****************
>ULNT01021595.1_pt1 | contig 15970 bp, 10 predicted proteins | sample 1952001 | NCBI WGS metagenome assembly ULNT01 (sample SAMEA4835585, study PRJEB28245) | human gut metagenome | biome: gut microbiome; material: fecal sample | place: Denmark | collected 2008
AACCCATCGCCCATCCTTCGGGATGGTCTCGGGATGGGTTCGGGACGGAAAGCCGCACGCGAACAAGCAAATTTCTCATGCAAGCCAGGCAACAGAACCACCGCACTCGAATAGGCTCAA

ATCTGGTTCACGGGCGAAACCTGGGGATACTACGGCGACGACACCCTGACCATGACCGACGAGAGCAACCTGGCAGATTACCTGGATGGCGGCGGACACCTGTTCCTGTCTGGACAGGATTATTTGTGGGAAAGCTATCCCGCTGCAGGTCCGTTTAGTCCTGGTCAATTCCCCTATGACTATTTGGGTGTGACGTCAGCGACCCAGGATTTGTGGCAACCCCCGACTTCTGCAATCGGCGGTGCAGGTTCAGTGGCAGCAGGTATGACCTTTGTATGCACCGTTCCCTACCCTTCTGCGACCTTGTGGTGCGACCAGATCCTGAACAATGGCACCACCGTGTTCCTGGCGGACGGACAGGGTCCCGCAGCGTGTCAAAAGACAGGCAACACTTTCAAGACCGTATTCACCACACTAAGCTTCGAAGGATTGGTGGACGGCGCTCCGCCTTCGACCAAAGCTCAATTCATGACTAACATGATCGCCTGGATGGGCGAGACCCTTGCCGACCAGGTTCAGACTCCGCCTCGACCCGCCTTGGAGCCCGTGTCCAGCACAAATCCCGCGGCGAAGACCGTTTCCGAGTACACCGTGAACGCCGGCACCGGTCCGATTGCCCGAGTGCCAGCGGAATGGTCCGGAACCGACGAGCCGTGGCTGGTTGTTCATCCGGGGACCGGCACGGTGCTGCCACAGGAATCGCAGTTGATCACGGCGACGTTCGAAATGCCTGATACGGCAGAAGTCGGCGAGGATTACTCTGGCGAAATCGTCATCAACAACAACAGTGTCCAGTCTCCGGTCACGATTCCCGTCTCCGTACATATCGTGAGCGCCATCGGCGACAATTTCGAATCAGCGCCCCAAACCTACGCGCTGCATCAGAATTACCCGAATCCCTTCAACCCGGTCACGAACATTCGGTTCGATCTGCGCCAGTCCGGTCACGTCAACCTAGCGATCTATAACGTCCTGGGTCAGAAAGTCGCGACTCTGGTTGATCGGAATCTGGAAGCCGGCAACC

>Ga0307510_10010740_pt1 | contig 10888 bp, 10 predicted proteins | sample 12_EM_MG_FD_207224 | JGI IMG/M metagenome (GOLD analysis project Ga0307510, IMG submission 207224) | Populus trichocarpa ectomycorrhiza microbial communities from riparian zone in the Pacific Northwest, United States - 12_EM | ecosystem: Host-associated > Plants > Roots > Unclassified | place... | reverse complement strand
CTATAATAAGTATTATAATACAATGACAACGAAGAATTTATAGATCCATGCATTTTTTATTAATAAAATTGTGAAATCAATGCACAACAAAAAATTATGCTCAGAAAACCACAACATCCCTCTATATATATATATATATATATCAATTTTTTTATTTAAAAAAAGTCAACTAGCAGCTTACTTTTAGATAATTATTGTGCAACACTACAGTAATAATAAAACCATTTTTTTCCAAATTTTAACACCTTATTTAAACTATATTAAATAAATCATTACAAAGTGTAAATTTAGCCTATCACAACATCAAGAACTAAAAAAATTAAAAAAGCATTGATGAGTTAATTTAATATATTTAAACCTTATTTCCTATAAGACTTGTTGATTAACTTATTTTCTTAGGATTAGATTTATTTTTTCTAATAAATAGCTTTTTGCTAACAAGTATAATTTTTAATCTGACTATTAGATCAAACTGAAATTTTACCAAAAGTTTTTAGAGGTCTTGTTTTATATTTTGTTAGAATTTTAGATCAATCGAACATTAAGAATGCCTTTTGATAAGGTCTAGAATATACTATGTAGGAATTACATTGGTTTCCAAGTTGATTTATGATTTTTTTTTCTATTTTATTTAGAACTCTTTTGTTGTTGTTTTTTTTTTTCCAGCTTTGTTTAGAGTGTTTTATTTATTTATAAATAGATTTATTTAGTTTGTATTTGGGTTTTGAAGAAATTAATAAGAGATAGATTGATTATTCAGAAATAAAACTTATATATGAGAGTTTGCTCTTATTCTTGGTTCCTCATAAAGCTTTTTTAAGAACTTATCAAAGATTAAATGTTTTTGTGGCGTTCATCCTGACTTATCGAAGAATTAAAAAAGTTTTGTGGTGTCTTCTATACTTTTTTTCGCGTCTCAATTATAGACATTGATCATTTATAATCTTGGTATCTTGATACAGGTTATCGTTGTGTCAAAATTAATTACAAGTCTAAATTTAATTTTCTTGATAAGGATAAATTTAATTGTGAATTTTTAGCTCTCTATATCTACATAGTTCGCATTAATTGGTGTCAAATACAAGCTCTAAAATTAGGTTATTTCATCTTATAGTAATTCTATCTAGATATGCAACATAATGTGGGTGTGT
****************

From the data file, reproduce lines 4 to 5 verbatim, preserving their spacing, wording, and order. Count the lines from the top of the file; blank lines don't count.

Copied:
>Ga0307510_10010740_pt1 | contig 10888 bp, 10 predicted proteins | sample 12_EM_MG_FD_207224 | JGI IMG/M metagenome (GOLD analysis project Ga0307510, IMG submission 207224) | Populus trichocarpa ectomycorrhiza microbial communities from riparian zone in the Pacific Northwest, United States - 12_EM | ecosystem: Host-associated > Plants > Roots > Unclassified | place... | reverse complement strand
CTATAATAAGTATTATAATACAATGACAACGAAGAATTTATAGATCCATGCATTTTTTATTAATAAAATTGTGAAATCAATGCACAACAAAAAATTATGCTCAGAAAACCACAACATCCCTCTATATATATATATATATATATCAATTTTTTTATTTAAAAAAAGTCAACTAGCAGCTTACTTTTAGATAATTATTGTGCAACACTACAGTAATAATAAAACCATTTTTTTCCAAATTTTAACACCTTATTTAAACTATATTAAATAAATCATTACAAAGTGTAAATTTAGCCTATCACAACATCAAGAACTAAAAAAATTAAAAAAGCATTGATGAGTTAATTTAATATATTTAAACCTTATTTCCTATAAGACTTGTTGATTAACTTATTTTCTTAGGATTAGATTTATTTTTTCTAATAAATAGCTTTTTGCTAACAAGTATAATTTTTAATCTGACTATTAGATCAAACTGAAATTTTACCAAAAGTTTTTAGAGGTCTTGTTTTATATTTTGTTAGAATTTTAGATCAATCGAACATTAAGAATGCCTTTTGATAAGGTCTAGAATATACTATGTAGGAATTACATTGGTTTCCAAGTTGATTTATGATTTTTTTTTCTATTTTATTTAGAACTCTTTTGTTGTTGTTTTTTTTTTTCCAGCTTTGTTTAGAGTGTTTTATTTATTTATAAATAGATTTATTTAGTTTGTATTTGGGTTTTGAAGAAATTAATAAGAGATAGATTGATTATTCAGAAATAAAACTTATATATGAGAGTTTGCTCTTATTCTTGGTTCCTCATAAAGCTTTTTTAAGAACTTATCAAAGATTAAATGTTTTTGTGGCGTTCATCCTGACTTATCGAAGAATTAAAAAAGTTTTGTGGTGTCTTCTATACTTTTTTTCGCGTCTCAATTATAGACATTGATCATTTATAATCTTGGTATCTTGATACAGGTTATCGTTGTGTCAAAATTAATTACAAGTCTAAATTTAATTTTCTTGATAAGGATAAATTTAATTGTGAATTTTTAGCTCTCTATATCTACATAGTTCGCATTAATTGGTGTCAAATACAAGCTCTAAAATTAGGTTATTTCATCTTATAGTAATTCTATCTAGATATGCAACATAATGTGGGTGTGT